When it comes to being effective vs efficient, efficiency can be measured in numerous ways[3]. In general, the business that uses fewer materials or that is able to save time is going to be more efficient and have an advantage over the competition. This is assuming that they’re also effective, of course.

Consider a sales team for example. Let’s say that a company’s sales team is tasked with making 100 calls a week and that the members of that team are hitting their goal each week without any struggle.

The members on the sales team are effective in hitting their goal. However, the question of efficiency comes into play when management looks at how many of those calls turn into solid connections and closed deals.

If less than 10 percent of those calls generate a connection, the productivity is relatively low because the efficiency is not adequately balancing out with the effect. Management can either keep the same strategy or take a new approach.

Perhaps they break up their sales team with certain members handling different parts of the sales process, or they explore a better way of connecting with their customers through a communications company.

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The goal is ultimately going to be finding the right balance, where they’re being efficient with the resources they have to maximize their sales goals without stretching themselves too thin. Finding this balance is often easier said than done, but it’s incredibly important for any business that is going to thrive.

Combining Efficiency and Effectiveness to Maximize Productivity

Being effective vs efficient works best if both are pulled together for the best results.

If a business is ineffective in accomplishing its overall goal, and the customer doesn’t feel that the service is equated with the cost, then efficiency becomes largely irrelevant. The business may be speedy and use minimal resources, but they struggle to be effective. This may put them at risk of going under.

It’s for this reason that it’s best to shoot for being effective first, and then work on bringing efficiency into practice.

Improving productivity starts with taking the initiative to look at how effective a company, employee, or method is through performance reviews. Leaders should make a point to regularly examine performance at all levels on a whole, and take into account the results that are being generated.

Businesses and employees often succumb to inefficiency because they don’t look for a better way, or they lack the proper tools to be effective in the most efficient manner possible.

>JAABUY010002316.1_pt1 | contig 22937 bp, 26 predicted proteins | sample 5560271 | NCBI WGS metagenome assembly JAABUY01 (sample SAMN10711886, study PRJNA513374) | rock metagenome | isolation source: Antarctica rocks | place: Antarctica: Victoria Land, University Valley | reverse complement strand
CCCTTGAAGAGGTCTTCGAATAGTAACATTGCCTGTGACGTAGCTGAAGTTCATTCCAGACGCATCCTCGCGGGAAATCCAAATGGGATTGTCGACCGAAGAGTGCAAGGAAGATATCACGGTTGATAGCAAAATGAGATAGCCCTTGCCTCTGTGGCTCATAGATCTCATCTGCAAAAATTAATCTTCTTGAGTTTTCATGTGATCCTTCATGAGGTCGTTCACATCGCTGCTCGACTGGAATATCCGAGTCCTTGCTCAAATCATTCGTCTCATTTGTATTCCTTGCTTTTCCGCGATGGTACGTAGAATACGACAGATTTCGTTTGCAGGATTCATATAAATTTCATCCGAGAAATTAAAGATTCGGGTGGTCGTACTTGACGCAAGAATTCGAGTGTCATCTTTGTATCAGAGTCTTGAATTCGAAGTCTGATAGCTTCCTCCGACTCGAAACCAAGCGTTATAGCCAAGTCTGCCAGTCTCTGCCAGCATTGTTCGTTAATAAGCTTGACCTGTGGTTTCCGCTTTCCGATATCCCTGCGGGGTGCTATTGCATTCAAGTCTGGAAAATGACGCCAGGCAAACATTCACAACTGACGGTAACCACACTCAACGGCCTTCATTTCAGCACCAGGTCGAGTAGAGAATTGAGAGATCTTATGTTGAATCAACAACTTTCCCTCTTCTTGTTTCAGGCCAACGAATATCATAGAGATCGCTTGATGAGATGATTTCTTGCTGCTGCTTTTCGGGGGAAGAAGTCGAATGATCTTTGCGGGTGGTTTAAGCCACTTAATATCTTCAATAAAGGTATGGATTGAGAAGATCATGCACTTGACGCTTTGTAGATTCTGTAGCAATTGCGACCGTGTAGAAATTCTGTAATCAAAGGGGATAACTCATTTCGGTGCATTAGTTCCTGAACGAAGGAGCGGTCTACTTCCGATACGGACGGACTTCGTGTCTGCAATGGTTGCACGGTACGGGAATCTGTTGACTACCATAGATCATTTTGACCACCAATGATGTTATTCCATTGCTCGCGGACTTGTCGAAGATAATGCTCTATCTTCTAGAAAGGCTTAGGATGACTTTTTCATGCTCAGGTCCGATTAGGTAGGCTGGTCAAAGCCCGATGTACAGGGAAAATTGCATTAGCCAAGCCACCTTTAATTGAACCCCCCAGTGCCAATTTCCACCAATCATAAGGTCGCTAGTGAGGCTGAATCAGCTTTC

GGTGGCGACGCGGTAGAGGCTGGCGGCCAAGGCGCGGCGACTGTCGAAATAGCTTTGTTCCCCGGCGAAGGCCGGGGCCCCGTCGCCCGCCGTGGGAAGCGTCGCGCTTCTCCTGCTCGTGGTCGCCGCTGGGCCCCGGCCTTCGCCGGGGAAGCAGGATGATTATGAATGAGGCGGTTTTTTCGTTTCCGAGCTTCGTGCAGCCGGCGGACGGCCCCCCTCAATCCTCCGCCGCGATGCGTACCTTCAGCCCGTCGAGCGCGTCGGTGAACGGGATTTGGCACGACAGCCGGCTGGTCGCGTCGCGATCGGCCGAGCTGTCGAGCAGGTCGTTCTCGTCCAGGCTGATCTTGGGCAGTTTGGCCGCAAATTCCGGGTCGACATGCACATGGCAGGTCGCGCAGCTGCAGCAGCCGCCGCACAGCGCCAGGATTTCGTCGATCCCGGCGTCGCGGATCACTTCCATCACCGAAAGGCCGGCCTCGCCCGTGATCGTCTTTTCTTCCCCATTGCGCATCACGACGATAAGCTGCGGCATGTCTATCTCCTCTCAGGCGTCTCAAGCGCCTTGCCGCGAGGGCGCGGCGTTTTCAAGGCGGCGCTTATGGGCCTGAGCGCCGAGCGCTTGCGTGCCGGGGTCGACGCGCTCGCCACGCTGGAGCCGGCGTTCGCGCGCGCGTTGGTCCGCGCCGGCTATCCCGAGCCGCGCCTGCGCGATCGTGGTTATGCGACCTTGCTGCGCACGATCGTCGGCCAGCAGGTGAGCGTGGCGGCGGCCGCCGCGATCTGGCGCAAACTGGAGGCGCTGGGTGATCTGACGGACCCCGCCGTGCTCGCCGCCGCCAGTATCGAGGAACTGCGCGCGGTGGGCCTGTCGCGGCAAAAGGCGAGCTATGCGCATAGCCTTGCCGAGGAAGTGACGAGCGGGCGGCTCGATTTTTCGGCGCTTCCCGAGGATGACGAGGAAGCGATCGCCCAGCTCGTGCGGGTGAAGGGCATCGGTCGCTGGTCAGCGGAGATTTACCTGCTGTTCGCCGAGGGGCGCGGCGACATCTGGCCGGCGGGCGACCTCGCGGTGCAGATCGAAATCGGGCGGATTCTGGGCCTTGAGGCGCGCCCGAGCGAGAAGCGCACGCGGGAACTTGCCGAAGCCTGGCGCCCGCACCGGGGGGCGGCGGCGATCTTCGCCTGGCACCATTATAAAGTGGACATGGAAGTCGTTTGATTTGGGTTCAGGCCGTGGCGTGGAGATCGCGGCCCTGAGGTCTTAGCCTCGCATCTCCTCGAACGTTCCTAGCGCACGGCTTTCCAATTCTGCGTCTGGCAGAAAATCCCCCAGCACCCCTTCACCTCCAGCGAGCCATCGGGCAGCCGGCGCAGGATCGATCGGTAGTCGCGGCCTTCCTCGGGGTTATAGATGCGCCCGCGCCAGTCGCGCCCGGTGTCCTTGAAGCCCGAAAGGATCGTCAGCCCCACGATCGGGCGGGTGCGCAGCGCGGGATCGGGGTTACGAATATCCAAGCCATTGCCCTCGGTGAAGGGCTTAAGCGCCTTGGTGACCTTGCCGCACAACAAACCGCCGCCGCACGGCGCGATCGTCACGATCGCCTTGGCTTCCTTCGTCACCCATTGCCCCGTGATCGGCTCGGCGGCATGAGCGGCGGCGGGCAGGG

Similar to improving a manager or employee’s level of effectiveness, regularly measuring the resources needed to obtain the desired effect will ensure that efficiency is being accounted for. This involves everything from keeping track of inventory and expenses, to how communication is handled within an organization.

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By putting in place a baseline value for key metrics and checking them once changes have been made, a company will have a much better idea of the results they’re generating.

It’s no doubt a step-by-step process. By making concentrated efforts, weakness can be identified and rectified sooner rather than later when the damage is already done.

Bottom Line

Understanding the differences between being effective vs efficient is key when it comes to maximizing productivity. It’s simply working smart so that the intended results are achieved in the best way possible. Finding the optimal balance should be the ultimate goal for employees and businesses:

  • Take the steps that result in meeting the solution.
  • Review the process and figure out how to do it better.
  • Repeat the process with what has been learned in a more efficient manner.

And just like that, effective and efficient productivity is maximized.

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Featured photo credit: Tim van der Kuip via unsplash.com

Reference

[1] Merriam-Webster: effective and efficient
[2] Mind Tools: Being Effective at Work
[3] Inc.: 8 Things Really Efficient People Do